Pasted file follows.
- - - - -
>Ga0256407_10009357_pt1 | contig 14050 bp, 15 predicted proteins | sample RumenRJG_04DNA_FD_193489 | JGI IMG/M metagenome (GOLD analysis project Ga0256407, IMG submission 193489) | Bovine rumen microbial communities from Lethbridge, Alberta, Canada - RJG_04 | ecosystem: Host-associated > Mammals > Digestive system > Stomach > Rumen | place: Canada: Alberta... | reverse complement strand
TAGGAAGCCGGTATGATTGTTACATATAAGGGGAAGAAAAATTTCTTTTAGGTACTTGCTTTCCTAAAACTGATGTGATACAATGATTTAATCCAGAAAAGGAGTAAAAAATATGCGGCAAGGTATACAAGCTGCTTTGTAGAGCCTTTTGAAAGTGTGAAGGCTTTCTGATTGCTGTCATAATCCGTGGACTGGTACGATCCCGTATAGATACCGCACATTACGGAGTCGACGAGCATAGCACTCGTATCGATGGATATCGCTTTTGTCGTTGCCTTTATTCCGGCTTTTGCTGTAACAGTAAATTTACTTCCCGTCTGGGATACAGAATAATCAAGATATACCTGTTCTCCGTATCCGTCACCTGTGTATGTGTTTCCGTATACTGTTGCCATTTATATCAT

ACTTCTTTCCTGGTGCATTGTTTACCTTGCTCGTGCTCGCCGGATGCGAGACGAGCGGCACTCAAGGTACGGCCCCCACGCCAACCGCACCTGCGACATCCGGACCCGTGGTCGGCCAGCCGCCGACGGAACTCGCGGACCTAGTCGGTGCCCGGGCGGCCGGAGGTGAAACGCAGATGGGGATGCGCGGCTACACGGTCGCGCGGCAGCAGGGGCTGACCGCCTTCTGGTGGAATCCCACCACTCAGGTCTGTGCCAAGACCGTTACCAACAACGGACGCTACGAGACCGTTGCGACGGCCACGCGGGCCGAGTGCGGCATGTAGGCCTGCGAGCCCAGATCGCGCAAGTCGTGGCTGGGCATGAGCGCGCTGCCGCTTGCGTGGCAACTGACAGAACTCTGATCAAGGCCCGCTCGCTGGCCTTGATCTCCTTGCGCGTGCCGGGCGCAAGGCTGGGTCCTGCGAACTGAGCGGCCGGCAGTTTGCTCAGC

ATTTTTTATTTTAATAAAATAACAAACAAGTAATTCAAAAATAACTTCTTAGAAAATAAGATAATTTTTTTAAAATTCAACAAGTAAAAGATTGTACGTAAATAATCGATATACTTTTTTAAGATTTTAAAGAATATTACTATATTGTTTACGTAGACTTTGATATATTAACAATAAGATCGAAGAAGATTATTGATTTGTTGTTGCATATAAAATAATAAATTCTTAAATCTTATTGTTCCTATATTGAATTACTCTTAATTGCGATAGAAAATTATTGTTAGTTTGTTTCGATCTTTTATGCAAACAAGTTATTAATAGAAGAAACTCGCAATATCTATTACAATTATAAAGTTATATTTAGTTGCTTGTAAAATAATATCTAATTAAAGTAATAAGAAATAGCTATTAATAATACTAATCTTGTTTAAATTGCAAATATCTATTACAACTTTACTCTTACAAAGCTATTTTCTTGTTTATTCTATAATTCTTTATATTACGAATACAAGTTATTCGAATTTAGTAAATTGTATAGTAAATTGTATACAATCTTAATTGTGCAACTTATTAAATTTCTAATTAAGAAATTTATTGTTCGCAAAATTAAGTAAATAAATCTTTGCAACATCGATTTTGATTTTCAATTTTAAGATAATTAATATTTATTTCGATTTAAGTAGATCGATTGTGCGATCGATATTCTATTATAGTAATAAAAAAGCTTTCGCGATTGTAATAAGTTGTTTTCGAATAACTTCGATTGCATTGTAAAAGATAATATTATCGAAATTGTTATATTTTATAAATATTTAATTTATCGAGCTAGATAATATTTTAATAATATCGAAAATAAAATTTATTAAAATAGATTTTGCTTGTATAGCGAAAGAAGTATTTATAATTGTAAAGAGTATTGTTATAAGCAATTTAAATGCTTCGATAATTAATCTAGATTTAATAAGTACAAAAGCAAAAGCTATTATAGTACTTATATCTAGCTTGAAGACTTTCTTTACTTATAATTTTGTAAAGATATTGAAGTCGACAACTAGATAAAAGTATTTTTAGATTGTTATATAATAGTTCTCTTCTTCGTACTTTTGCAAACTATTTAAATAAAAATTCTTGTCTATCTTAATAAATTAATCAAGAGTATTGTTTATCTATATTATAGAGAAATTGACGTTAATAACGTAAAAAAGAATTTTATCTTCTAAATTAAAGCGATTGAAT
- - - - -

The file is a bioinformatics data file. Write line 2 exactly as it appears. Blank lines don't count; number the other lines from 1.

TAGGAAGCCGGTATGATTGTTACATATAAGGGGAAGAAAAATTTCTTTTAGGTACTTGCTTTCCTAAAACTGATGTGATACAATGATTTAATCCAGAAAAGGAGTAAAAAATATGCGGCAAGGTATACAAGCTGCTTTGTAGAGCCTTTTGAAAGTGTGAAGGCTTTCTGATTGCTGTCATAATCCGTGGACTGGTACGATCCCGTATAGATACCGCACATTACGGAGTCGACGAGCATAGCACTCGTATCGATGGATATCGCTTTTGTCGTTGCCTTTATTCCGGCTTTTGCTGTAACAGTAAATTTACTTCCCGTCTGGGATACAGAATAATCAAGATATACCTGTTCTCCGTATCCGTCACCTGTGTATGTGTTTCCGTATACTGTTGCCATTTATATCAT